Food Fighter

I have accomplished very little over the last two weeks.

Few updates to the blog, no house yet to clean, and even the bulk of the childrearing has fallen on Tom’s shoulders. I have all sorts of blog ideas percolating in my head but scant motivation when it comes to recording them. All I’ve been doing the last few weeks is growing a human and trying desperately to avoid vomiting, with varied success. Since my last post my state of well-being has taken a sharp nosedive. If I were permitted to do so, I could easily sleep 16 hours a day and live off a diet consisting solely of bread loaves and watered-down juice. Alas, I cannot. And I live in terror of the lobby of our hotel, which contains a plug-in air “freshener” that in the last few days has gone from merely odious to unfailingly vomit-inducing every time I pass. I’m afraid to leave the building without a mask over my face, lest I water the garden with breakfast, and thus leaving to explore other places and restaurants becomes a Herculean task.

The one meal a day that I actually feel up to eating is dinner. Dinner is wonderful; Tom’s had Maggie for a few hours so I can recharge and by then I’m starting to feel human again. And since we don’t have a house or a car with which to transport groceries, we’re still on per diem so we can enjoy some nice restaurants. The one where we’ve had the best luck is a place called Prezzo, a chain that I believe originated in the UK. It’s probably the UK equivalent of the Olive Garden, except the food tastes so much better than the Italian-food-for-dummies/sludge-on-noodles the Olive Garden routinely serves.

Since mozzarella is one of the cheeses I can safely consume, I was more than a little disappointed that there was no option to just have mozzarella and tomato salad (is that a genuinely Italian dish or a bastardization? Geraldine?). Whatever. It tastes good. But draping a light, delicious bit of prosciutto (technically a no-no food for me, but I have a relaxed midwife) over their mozzarella more than made up for it. And the carbonara was a delight. No one was more surprised than me that I could handle such dishes, but there you go.

Conversely…Mexican food. Oh, how I needed a little avocado in my life (which I actually found a few days later in Prezzo’s salmon/avocado salad). I had a bad craving and y’know, I’m just not seeing avocado at the grocery store like I used to in Hawaii. Oh, for the locally grown fruits of our former home!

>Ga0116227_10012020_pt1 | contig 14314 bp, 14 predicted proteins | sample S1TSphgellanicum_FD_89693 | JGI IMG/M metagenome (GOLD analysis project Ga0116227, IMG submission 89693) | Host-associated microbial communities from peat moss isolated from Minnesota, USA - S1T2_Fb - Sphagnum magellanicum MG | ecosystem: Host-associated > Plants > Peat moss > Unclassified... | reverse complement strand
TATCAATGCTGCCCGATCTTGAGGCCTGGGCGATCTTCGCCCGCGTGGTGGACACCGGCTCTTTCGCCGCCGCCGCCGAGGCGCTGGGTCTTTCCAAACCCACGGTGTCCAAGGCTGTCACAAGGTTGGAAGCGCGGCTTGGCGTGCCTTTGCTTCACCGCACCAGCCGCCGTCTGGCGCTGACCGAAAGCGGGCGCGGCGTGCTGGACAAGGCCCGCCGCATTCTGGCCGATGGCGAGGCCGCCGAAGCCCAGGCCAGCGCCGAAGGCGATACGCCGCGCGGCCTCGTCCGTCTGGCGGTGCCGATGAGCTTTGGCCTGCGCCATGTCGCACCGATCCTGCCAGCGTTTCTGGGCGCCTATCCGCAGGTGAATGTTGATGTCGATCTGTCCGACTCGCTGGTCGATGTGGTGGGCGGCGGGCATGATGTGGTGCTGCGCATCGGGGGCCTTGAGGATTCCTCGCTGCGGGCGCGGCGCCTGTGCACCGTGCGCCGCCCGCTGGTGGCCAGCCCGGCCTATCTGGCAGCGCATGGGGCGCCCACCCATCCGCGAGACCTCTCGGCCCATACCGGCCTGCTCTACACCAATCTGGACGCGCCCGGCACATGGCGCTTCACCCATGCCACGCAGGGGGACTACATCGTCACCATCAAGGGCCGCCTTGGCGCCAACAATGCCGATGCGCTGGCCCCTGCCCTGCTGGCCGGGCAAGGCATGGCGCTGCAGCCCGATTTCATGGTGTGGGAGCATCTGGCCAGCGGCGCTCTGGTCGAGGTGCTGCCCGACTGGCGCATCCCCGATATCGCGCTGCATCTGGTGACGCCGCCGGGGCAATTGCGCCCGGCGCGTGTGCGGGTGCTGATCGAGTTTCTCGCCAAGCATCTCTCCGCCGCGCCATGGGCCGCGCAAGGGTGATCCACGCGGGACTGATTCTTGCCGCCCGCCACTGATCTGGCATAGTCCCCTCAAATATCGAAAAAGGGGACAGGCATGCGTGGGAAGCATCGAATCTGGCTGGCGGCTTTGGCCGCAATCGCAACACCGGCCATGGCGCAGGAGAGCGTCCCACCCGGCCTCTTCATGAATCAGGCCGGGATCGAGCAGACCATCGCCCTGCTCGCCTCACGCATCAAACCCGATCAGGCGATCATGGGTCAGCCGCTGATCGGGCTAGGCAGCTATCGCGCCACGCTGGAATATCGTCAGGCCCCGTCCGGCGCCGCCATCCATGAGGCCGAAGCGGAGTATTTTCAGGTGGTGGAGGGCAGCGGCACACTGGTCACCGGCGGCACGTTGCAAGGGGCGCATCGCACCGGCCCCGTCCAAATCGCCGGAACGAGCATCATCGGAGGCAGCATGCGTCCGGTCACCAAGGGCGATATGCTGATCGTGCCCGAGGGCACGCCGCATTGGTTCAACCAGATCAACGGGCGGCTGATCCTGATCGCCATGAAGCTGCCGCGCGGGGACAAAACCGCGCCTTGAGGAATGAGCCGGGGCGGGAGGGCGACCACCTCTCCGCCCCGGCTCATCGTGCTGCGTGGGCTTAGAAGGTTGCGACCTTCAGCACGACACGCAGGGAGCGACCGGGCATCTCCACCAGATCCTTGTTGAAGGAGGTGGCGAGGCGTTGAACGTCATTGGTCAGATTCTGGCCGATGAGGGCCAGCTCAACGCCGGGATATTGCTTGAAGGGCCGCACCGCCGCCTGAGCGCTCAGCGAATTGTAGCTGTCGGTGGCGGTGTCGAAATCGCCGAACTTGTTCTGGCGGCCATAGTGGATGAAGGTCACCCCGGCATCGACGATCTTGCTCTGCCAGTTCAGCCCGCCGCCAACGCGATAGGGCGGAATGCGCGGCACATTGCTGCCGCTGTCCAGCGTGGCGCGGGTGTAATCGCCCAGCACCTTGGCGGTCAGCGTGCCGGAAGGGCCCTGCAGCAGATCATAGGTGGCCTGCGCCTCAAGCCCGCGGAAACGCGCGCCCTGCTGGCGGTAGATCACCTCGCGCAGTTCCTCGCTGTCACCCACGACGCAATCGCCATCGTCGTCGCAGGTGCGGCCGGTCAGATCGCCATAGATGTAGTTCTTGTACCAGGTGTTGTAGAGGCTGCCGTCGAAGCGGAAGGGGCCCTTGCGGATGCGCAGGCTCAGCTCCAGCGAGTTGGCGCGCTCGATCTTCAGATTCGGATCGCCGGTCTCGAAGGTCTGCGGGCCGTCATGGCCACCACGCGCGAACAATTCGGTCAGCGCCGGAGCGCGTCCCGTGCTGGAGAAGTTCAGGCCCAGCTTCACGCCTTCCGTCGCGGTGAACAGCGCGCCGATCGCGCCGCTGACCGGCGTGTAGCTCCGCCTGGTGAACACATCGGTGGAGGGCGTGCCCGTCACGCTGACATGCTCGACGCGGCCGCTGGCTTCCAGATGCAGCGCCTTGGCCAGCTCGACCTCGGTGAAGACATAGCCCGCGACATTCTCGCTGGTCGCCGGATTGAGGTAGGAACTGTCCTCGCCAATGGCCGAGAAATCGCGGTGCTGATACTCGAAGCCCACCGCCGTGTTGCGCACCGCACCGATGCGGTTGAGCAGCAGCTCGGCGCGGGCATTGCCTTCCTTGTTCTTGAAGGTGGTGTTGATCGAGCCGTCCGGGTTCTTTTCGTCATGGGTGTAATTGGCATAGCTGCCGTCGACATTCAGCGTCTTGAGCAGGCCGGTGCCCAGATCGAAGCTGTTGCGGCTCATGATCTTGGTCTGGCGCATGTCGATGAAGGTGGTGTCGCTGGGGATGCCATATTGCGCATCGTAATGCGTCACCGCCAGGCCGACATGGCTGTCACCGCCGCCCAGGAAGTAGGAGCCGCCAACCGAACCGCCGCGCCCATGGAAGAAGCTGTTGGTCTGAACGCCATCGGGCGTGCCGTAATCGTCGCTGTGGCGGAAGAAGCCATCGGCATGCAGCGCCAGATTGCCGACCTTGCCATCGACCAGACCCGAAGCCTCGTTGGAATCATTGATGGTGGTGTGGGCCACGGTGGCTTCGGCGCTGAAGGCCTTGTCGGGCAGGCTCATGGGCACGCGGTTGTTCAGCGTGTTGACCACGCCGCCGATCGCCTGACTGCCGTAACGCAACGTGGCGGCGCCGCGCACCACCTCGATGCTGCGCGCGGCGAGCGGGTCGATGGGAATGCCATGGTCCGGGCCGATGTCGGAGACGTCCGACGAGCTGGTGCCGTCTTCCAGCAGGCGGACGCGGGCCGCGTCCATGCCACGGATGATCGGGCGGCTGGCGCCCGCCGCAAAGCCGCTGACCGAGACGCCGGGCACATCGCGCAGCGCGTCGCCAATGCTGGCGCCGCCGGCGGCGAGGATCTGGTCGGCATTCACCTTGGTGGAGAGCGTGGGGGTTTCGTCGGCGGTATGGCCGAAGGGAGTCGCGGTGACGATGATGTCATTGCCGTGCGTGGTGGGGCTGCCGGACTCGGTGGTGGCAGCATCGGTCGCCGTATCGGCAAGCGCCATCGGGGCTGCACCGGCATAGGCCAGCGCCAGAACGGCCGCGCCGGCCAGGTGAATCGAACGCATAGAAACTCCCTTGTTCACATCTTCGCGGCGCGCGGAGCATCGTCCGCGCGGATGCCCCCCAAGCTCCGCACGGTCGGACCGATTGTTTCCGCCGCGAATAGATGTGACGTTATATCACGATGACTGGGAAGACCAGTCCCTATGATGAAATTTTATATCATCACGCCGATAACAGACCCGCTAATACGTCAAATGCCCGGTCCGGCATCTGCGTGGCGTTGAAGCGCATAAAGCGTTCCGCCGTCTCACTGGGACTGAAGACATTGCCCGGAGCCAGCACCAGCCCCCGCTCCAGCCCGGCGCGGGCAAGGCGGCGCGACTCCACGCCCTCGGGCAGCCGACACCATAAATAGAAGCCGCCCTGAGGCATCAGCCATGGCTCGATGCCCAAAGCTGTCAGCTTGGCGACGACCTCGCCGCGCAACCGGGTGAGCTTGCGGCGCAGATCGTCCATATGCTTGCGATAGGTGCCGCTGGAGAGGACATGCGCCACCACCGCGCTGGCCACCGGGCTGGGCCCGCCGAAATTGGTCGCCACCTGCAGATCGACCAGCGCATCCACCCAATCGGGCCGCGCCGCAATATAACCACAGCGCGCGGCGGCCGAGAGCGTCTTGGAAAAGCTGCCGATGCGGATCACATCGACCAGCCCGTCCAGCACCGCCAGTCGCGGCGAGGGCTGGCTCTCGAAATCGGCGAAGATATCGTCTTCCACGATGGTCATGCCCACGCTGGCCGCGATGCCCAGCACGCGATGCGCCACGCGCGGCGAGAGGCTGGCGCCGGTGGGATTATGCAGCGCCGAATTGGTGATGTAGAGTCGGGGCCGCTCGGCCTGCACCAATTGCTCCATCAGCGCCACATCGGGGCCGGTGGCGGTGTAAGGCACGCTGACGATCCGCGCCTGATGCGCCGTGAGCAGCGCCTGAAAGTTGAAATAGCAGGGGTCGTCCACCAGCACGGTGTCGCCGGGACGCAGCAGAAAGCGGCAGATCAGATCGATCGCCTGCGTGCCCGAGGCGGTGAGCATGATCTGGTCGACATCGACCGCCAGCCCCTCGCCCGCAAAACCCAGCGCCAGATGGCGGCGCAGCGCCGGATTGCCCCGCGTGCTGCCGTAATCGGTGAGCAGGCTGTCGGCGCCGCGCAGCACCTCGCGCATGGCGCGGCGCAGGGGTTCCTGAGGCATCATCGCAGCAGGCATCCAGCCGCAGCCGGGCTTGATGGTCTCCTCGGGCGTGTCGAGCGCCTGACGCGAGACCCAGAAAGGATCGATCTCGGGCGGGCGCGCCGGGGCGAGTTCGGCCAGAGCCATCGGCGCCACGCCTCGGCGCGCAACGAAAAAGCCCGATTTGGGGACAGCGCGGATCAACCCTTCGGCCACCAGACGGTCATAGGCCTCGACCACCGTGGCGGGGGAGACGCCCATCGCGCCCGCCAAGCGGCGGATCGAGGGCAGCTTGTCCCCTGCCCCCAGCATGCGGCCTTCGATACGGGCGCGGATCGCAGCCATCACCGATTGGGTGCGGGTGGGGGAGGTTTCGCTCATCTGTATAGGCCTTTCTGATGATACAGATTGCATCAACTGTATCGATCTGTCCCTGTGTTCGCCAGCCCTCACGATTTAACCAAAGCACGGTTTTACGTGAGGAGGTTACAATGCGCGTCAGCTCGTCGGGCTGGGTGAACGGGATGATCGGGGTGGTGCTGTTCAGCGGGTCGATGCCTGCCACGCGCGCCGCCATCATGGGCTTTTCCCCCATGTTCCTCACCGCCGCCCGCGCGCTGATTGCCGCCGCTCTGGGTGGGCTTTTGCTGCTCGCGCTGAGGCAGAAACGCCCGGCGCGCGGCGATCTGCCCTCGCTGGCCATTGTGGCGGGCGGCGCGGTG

It turns out that Mexican food is one of those cuisines that the further away you are from your home source, the worse it’s going to be. Thanks to immigration, you can find great Italian in New York, Boston, San Francisco, take your pick. You may have to dig, but somewhere in most major cities you can find a hole in the wall where someone’s Italian grandma has relinquished control over her old country cookbook and they’re doing Nonna’s recipes justice.

Not so with Mexican food in Northern England, or at least not in Harrogate. The guacamole was a horrendous disappointment–I think some sort of sour cream or mayo was used as filler, which is an abomination unto avocado. You may be a nice person, but if your guac recipe includes fillers we just aren’t going to be friends–and looked somewhat oxidized. The burrito was dry, with not a bit of bean to be seen. And this is all academic anyway, because it came up as soon as we got home.

Nothing tastes good anymore. Nothing, nothing, nothing. Just salty and sour things, heavy emphasis on savory. There’s a carbonated sour apple juice available here that is making my life bearable, and pancetta bacon makes everything okay again (especially in a garlic cream sauce) but nothing else. Maggie’s asleep and I just had to write SOMETHING, but all I can think about is my poor belly.

Tom is of the opinion that if I just got up and walked around a bit I’d feel springy and happy once again. I’m reminded of a line from “Friends” that I’ll need to quote to him if it comes up again: “Hey! No uterus = no opinion.”


2 thoughts on “Food Fighter

  1. Honestly, I’ve never had a Caprese salad in Italy. I don’t know what that means – it might be a fancy thing, or completely inauthentic. When I was little, our salads were as follows: Either lettuce, with vinegar and oil, or chopped tomatoes, cucumbers, and onions, with vinegar and oil.

    I don’t know if we were poor, or traditionalists, but I suspect it was both.

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